As people, we tend to remember things that made an impact and the stronger the impact the more vivid and more lasting is the memories associated with that event.
Just like, I’m sure, a great many people, I can recall practically everything about that fateful day. What I did, where I went, what I thought of, all of my fears and sorrows.
As creatives we channel our feelings into our art, which not only helps the world see what saddens and concerns us, but also brings people closer together, especially in tragedies like that, which burned a hole in the very sole of us as human beings.
These posters were made at different times for various events and exhibitions, but they were all made in memory of those who lost their lives or their loved ones on this tragic day in our history. You can read the authors’ personal stories and see the artworks commemorating the victims and the heroes of the 9/11.
I’d like to thank all the artists that help make this post happened by sharing their creations, their memories and their thoughts. I’m so happy to be a part of a great designer family that always help one another, especially in the difficult times.
19 years ago I was just heading out to fly to the Colorado International Poster Exhibition when the news all flights were cancelled due New York’s Twin Towers being attacked. Later that night I emailed 70+ designers requesting in their hand writing to write “September 11 2001”. The very first reply was Milton Glaser, here is the poster and names of the participating designers: Seymour Chwast, Alejandro Magallanes, Fons Hickmann, Cedomir Kostovic, Lex Drewinski, François Caspar, Ken Cato, Michael Schwab, Kari Piippo,Rocio Aparicio, Ira Payer, Max KIsman, Vaughan Oliver, Chaz Maviyane-Davies, Ruud van Empel, Henk Raaf, David Tartakover, Istvan Orosz, sandy k, Volodimir Veshtak, Henning Wagenbreth, Finn Nygaard, Jean-Marie Delafontaine, Pablo Lavalley, Ivan Chermayeff, Carlos Gayou, Monica Zacarias, Gertrud Nolte, Jacques Lange, Pierre Neumann, Ben Wang, Jennifer Morla, Steff Geissbuhler, Alberto Bovo, Leena Toivola, Kan Tai-keung, Henry Steiner, Lourdes Zolezzi, Slawomi Iwanski, Xiao Yong, Vladimir Chaika, Charles s Anderson, Dan Fern, Fang Chen, Jean-Benoit, Mike Bax, Lourdes Zolezzi, Dari Bojidar, Claudia Gómez, George Tscherny, Budnik Andrey, Péter Pócs, Alonso Morales, Claudia Sandoval, Gloria Oliden, Ric Riordon, Susana Juarez, Matt Warburton, Patricia Uribe, Phil Risbeck, Michito Kawanishi, Mervyn Kurlansky, Peter Gyllan, and Anthony Beeke.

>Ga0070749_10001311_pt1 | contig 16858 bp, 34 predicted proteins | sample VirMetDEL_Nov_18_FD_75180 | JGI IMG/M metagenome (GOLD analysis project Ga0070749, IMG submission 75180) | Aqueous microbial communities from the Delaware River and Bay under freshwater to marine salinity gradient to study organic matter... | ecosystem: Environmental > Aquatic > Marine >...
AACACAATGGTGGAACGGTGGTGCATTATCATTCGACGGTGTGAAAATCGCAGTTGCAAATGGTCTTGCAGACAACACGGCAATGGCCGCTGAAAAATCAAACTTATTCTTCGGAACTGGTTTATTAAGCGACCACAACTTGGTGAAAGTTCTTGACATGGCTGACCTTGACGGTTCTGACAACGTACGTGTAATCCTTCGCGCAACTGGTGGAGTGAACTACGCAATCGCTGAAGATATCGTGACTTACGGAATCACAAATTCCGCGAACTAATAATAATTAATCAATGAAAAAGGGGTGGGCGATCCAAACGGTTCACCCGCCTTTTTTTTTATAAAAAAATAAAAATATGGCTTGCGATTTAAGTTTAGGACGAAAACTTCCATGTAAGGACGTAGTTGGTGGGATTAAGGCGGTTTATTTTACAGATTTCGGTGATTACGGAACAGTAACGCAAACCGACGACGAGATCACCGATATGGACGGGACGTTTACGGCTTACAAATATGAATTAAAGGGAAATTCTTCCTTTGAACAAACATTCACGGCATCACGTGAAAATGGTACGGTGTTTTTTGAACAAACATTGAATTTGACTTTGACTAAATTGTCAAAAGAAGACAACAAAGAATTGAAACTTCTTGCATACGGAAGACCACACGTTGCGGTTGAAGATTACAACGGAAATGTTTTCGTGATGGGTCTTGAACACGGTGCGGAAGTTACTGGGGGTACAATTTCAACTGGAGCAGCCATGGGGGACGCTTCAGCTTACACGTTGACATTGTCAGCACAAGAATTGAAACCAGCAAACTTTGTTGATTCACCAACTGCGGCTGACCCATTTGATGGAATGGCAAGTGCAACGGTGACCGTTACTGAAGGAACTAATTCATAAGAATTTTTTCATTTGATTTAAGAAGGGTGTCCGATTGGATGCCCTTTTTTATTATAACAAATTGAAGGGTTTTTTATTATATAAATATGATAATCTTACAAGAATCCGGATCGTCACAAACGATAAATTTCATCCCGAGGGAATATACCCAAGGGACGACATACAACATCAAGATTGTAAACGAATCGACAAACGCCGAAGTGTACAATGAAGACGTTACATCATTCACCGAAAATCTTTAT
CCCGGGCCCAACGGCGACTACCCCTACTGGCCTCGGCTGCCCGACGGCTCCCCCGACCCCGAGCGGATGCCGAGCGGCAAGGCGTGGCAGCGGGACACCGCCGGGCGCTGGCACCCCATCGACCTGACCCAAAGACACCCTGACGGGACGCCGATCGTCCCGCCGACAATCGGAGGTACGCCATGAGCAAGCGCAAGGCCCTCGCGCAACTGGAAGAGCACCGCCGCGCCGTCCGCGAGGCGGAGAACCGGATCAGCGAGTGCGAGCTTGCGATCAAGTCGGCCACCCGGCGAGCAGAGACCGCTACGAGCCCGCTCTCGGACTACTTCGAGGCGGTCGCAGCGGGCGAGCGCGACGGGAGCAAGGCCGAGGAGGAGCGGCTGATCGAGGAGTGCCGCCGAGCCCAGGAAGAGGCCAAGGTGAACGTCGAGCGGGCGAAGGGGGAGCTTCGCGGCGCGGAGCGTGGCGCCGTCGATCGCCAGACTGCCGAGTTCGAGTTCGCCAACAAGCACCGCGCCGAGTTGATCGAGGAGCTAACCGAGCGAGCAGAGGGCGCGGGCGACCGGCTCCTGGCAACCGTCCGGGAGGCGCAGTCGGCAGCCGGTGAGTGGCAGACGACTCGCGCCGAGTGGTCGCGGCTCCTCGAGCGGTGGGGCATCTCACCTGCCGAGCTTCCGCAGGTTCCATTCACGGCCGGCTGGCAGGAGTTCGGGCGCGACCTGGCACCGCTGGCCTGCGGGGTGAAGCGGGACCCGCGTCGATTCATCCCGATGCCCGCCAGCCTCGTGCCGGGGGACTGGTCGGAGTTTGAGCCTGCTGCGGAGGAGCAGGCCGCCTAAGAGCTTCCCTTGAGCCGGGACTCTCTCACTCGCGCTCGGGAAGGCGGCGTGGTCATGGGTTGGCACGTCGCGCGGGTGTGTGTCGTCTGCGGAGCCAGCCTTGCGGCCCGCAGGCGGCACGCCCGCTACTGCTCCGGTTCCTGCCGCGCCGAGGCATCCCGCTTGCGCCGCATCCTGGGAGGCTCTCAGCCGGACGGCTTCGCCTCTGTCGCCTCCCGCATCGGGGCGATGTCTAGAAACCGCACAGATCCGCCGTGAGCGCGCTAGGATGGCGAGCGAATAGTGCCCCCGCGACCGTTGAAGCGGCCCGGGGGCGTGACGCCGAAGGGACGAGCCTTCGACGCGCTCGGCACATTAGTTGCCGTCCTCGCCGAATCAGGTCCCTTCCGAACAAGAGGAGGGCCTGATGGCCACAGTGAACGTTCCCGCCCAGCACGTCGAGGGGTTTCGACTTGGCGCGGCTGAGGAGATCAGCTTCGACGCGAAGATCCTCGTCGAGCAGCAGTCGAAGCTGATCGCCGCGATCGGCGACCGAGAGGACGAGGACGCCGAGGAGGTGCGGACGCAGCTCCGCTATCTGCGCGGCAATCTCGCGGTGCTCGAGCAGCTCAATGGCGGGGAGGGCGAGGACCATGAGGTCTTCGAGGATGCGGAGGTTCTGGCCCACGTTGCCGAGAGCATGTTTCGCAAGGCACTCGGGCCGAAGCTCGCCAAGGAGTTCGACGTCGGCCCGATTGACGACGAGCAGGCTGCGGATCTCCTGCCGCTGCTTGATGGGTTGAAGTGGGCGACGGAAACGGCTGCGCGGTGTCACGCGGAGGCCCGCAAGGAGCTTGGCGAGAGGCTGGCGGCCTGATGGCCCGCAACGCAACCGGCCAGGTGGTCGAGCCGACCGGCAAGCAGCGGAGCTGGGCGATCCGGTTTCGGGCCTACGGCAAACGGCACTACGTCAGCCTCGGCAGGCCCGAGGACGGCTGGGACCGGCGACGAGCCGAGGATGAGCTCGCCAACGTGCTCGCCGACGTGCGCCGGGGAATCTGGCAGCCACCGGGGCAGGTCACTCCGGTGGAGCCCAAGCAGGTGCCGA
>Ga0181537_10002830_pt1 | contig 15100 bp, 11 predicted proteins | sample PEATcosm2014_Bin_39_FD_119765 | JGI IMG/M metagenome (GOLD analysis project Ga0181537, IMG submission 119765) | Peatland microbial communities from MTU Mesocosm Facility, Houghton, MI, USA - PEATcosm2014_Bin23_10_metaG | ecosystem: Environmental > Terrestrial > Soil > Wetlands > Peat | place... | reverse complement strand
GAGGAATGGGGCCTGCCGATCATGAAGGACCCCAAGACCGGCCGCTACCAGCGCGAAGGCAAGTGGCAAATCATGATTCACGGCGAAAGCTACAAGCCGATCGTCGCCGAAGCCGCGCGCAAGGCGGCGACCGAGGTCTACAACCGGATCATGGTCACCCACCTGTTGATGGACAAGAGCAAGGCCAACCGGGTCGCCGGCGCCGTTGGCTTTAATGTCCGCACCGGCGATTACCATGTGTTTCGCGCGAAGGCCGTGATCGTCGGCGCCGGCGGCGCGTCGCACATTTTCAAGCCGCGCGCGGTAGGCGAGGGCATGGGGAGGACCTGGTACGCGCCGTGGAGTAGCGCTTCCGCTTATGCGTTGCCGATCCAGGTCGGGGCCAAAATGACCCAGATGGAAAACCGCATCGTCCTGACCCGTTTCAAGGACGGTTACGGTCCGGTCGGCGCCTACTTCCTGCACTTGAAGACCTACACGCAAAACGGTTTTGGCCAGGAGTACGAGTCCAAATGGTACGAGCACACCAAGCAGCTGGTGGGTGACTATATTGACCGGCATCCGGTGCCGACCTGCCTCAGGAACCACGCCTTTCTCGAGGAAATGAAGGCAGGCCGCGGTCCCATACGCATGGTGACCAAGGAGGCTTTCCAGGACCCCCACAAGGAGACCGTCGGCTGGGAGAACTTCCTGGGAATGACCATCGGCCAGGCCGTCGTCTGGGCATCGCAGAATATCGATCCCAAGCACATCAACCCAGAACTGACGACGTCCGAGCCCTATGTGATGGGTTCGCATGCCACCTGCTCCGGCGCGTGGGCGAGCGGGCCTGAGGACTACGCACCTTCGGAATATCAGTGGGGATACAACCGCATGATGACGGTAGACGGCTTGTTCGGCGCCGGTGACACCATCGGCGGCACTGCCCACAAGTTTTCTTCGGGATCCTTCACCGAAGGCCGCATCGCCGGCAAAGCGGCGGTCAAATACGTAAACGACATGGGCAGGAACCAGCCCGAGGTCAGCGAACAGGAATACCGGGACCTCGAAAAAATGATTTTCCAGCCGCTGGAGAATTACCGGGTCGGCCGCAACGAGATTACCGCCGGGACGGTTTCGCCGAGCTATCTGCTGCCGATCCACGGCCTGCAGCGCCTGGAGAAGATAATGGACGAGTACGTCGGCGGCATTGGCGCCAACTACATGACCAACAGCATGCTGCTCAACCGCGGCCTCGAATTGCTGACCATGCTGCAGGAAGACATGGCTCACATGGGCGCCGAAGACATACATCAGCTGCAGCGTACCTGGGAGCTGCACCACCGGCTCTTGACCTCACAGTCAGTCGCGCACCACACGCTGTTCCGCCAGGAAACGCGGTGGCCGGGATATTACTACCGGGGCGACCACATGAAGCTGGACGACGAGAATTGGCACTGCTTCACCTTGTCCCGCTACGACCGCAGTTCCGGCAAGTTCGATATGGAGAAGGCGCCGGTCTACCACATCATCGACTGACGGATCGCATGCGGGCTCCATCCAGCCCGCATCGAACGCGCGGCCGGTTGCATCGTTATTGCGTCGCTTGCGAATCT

2 days after…
After the horrific tragedy of September 11, 2001, I thought about the process of creating and disseminating posters in a different way. At the time of the attack, I was teaching my graphic design class at the Massachusetts College of Art and Design in Boston. The two airplanes that crashed into the World Trade twin towers had originated from Boston’s Logan International Airport. Our college’s 13-story building and many tall buildings in and around the Boston area were immediately evacuated as government authorities tried desperately to piece together the puzzle of what had happened.Once at home, I sat with my family throughout that very long day watching the horrific images on television. In the first days after the crisis, news channels were reporting that 6333 people were lost. Following the initial reports, I felt compelled to visually respond to this tragedy. I created a memorial response entitled 9/11: 6333 People Missing. I saved my image as a jpeg and uploaded it to the AIGA website set up the day before to accept visual responses as a response to the tragedy. Later the poster image was uploaded to Rene Wanner’s Posterpage website. Although the final victim total was 2,977 plus the hijackers, the impact of this event throughout the world and my ability to create a visual response that could be shared immediately was a profound experience for me. I realized then that a new paradigm for making and disseminating ‘posters’ arrived with the new millennium.
By Elizabeth Resnick